Two English queens reigned over the box office this winter: Queen Anne, played by Olivia Colman in “The Favourite,” and Queen Elizabeth I, played by Margot Robbie in “Mary, Queen of Scots.”
“The Favourite,” directed by Yorgos Lanthimos, is an eccentric, wickedly funny drama-comedy about the struggle for power between Sarah Churchill, the Duchess of Marlborough (played wonderfully by Rachel Weisz) and her cousin, Abigail (played by Emma Stone). The film follows the intrigue during Queen Anne’s reign over Britain in the early 18th century and focuses on the love triangle between Anne, Sarah and Abigail shortly after Abigail came to court.
Colman’s performance as Anne is strikingly vulnerable. She portrays a shy queen, prone to bursts of rage or depression—sometimes completely erratic and unreasonable—but Colman lends a tenderness to the role that makes it nearly impossible to root against her as the court gets swept up in intrigue.
Weisz’s Sarah, at first seeming to be a master manipulator—capable of advising the queen personally and securing a position of power through her social expertise—is the first victim of this intrigue. She is introduced to us immediately as a formidable figure, a woman with strong opinions who has no qualms expressing them, even to the face of the queen. Sarah occasionally wears men’s clothes, often speaks for Anne when the queen is unable to leave her bed and has no problem tearing to shreds the fragile egos of the powerful men around her. Weisz paints her as a matter-of-fact, honest woman, who knows Anne better than anyone else at court and is unafraid of the monarch’s occasional fits of hysteria.
Weisz’s Sarah is also adept at recognizing threats when they appear — especially the looming one that her once disgraced cousin, Emma Stone’s Abigail, poses the moment she steps into court. Unlike Sarah, Abigail knows how to lie, and lie expertly. After witnessing Sarah and Anne in a moment of passion, Abigail realizes exactly how to use this information to her advantage. Stone plays this double-crossing social climber to perfection.
The tug of war between Abigail and Sarah is thrilling to watch, and the naive queen caught in the center of it all only adds to the tragedy of court politics. The men in the film— A hilarious Nicholas Hoult as the flamboyant advisor Harley adds humor, while Joe Alwyn plays a devilishly charming Baron Masham, who falls for Abigail’s womanly wile—seem to orbit entirely around the women at its center, something rare for characters in film, much less a movie about the monarchy.
Its abundantly clear that the key players in “The Favourite” are its trio of leading women, and Weisz, Colman and Stone give incredible performances that anchor this witty, wacky tragi-comedy.
The stories of two more British monarchs unfolded on the big screen this winter in “Mary, Queen of Scots” — the so-called “sister queens” Elizabeth I of England and the titular Mary, cousins who were caught in a bitter contention for the claim to the English throne. Josie Rourke, the director at the helm of the film, made this her cinematic debut, and her experience as the artistic director for the Donmar Theatre in London is visible across every sweeping frame of her visually striking debut.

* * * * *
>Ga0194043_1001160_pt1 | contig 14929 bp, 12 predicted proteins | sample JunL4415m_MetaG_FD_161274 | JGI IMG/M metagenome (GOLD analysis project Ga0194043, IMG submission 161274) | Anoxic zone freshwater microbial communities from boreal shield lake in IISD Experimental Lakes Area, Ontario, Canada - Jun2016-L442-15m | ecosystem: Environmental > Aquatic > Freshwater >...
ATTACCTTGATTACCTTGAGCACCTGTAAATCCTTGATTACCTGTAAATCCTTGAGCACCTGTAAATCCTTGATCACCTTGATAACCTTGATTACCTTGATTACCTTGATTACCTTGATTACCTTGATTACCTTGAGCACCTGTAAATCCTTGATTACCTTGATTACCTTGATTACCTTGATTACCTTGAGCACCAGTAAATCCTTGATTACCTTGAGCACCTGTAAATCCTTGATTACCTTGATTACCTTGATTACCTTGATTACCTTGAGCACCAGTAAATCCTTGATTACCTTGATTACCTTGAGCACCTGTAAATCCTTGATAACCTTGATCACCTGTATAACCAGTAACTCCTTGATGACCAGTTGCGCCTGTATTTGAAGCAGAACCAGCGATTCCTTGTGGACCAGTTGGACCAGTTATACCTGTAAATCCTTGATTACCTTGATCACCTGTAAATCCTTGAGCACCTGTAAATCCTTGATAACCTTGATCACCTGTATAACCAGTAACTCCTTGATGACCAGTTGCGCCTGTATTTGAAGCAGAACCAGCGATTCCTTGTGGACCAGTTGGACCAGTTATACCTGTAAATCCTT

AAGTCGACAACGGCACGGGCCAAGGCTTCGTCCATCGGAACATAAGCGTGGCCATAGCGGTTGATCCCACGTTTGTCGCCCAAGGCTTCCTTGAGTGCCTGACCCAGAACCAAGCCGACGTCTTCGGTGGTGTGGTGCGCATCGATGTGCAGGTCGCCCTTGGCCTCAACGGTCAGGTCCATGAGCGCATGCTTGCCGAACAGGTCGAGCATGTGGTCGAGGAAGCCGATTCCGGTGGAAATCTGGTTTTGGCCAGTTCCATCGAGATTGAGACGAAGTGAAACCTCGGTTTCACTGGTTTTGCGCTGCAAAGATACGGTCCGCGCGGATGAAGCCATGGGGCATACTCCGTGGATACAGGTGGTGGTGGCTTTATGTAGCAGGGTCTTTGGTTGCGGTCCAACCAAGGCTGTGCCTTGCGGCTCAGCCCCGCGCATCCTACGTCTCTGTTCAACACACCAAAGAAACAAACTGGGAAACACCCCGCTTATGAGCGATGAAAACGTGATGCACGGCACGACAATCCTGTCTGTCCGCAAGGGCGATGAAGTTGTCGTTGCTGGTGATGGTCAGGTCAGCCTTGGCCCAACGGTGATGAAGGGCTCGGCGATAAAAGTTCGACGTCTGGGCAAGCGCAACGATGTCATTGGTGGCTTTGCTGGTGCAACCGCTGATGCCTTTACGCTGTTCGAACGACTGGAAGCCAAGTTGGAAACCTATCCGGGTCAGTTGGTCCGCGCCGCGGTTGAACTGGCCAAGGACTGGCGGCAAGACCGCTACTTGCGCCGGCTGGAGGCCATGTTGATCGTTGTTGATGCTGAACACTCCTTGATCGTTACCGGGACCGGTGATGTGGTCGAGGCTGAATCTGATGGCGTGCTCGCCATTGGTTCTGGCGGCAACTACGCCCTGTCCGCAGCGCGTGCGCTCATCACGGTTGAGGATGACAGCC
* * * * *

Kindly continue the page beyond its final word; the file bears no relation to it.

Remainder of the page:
Saoirse Ronan stars as Mary, and the film follows her life from the moment she steps foot on Scottish soil for the first time after an adolescence spent in France up to the moment of her beheading at the hands of her cousin, Elizabeth. Ronan plays the young monarch as fierce and steadfast in the face of all opposition, even when her pride and stubbornness contribute to her downfall. Ronan’s Mary is a striking woman who commands both her court and the film screen. While occasionally rash, she loves her country, her throne and even the cousin that kills her.
Margot Robbie plays Elizabeth I, and the transformation required for the role is extraordinary (including a prosthetic nose and smallpox scars). Robbie’s Elizabeth is a monarch who is painfully aware of the confines of her throne and prepared to sacrifice both her love—Robert Dudley, also played by a starry-eyed Alwyn—and her fellow queen in order to protect it. Robbie delivers a poignant portrait of a queen trapped by circumstance, pitted against the only other woman who could possibly know what her life is like by petty politics and the decisions of men.
“Mary, Queen of Scots” shines a light on the blatant misogyny that’s pervaded politics throughout human history in a way that “The Favourite” did not. While it centers around the lives of two women in positions that might seem to possess absolute power, “Mary” exposes the men who actively work to usurp them at every turn.
“Mary, Queen of Scots” is a beautiful film, in regards both to its visuals and the story it tells, and Ronan and Robbie deliver performances that might be the best of their already illustrious careers.
Both of these films showcase the strength of women, the impossible decisions that these monarchs were forced to make and sides to these stories that might have otherwise been lost to history (including the fact that many historical figures might not have been as heterosexual as we are lead to believe).
Directors Yanthimos and Rourke have turned out wonderful films with some of the best performances I have seen, and which both provide striking commentary about what it means to be a woman in a sphere dominated by men. Whether you’re a fan of history or not, both films are must-sees.
This is the opinion of Ally Boulas, a senior theatre arts major from Sacramento, California. Tweet comments to @LALoyolan or email comments to firstname.lastname@example.org.